SEN. JOHN MCCAIN (R-AZ), PRESIDENTIAL CANDIDATE: As I always do, I'd like to recognize our young people from the organization called ONE that go to places in the world to try to help others. The epitome of what young America is all about. And I'd also of course like to thank my friend Senator Hank Brown, who I've had the privilege of serving with for many, many years. You know about his stewardship of one of the nation's great universities. You know of his service in the United States Senate, the House of Representatives, the United States Marine Corps.

So maybe I can tell you something that a lot of people don't know about Hank Brown, and that is that he was one of the only members of the United States Congress who took an interest in what was happening in Afghanistan after the collapse of the Soviet Union and the Russian withdrawal. If we paid more attention to Hank Brown at that time, which, by the way, is well chronicled in one of the great books called "Ghost Wars," if you are ever interested in what happened in Afghanistan, Hank is a man of many dimensions and a person who I admire. And I know the people of Colorado share my view.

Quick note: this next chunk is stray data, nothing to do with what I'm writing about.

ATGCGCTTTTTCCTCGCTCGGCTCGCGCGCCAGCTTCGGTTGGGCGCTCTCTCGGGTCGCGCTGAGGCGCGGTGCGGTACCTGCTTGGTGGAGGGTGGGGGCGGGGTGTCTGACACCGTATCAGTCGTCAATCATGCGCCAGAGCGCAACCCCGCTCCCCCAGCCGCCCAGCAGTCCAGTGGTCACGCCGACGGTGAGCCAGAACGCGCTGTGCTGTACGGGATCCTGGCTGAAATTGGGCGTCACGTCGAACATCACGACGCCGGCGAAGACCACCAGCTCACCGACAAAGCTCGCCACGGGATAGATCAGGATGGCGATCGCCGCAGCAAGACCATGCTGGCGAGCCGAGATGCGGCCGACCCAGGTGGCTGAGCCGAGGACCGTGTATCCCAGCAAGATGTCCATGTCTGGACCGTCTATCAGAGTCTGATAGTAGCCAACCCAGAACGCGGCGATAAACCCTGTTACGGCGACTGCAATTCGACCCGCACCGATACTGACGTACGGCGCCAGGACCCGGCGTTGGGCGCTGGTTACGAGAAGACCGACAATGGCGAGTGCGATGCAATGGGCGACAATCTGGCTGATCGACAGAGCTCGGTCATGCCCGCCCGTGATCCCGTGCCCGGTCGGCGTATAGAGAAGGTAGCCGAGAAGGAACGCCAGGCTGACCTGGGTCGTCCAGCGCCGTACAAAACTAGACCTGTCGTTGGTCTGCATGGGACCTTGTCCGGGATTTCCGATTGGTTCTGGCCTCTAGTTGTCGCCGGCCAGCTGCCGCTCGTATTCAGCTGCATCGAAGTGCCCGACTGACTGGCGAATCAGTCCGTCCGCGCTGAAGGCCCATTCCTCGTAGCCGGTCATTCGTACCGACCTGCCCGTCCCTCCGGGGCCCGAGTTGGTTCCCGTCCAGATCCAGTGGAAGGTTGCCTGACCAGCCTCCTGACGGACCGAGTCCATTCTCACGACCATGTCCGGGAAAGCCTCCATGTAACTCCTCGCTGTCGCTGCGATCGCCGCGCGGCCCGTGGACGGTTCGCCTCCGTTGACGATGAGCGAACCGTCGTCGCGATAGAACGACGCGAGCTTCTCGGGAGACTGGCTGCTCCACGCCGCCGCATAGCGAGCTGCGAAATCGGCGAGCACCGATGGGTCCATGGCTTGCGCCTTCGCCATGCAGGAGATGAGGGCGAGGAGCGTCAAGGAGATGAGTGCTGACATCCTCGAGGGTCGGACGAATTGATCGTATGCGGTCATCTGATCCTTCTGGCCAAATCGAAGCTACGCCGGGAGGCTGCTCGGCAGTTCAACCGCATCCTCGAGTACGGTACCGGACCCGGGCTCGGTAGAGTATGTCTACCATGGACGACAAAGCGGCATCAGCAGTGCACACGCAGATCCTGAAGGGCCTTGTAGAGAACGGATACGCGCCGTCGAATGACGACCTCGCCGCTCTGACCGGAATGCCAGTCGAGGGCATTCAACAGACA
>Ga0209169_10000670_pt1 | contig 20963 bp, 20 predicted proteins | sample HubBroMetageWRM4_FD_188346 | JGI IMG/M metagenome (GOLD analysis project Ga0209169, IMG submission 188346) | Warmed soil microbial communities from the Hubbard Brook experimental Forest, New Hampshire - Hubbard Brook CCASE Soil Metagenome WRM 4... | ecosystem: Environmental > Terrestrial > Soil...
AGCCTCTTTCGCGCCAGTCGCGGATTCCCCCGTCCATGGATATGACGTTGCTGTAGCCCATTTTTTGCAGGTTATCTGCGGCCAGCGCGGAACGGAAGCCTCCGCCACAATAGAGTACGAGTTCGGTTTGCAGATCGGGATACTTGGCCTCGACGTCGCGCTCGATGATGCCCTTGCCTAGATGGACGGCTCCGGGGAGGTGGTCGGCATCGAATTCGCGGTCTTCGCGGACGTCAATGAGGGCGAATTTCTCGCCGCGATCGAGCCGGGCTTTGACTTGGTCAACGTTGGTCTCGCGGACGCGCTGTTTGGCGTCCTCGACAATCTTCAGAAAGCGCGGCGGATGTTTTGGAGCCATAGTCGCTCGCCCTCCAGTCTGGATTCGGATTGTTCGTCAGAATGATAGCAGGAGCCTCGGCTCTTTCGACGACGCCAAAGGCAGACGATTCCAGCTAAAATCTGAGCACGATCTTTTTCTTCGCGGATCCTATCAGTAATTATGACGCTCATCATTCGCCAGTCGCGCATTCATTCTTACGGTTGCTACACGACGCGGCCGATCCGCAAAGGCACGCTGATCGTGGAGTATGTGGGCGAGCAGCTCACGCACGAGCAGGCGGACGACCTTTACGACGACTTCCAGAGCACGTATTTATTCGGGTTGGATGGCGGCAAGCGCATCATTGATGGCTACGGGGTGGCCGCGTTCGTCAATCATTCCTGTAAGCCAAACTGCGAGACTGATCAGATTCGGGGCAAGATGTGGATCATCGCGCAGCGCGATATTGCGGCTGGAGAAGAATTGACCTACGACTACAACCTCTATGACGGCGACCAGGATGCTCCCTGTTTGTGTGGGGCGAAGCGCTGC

Thank you very much, Hank. Thank you very much.


For much of our history the world considered the United States a young country. Today we are the world's oldest constitutional democracy, yet we remain a young nation.

We still possess the attributes of youth -- spirit, energy, vitality and creativity. America will always be young as long as we are looking forward and leading to a better world.

Innovation and energetic American leadership is as vital to the world's future today as it was during the Cold War. I've spent my life in public service working to ensure our great nation is strong enough to counter those who wish us ill.

To be an effective leader in the 21st century, however, it's not enough to be strong. We must be a model for others. That means not only pursuing our own interests, but recognizing that we share interests with peoples across our planet.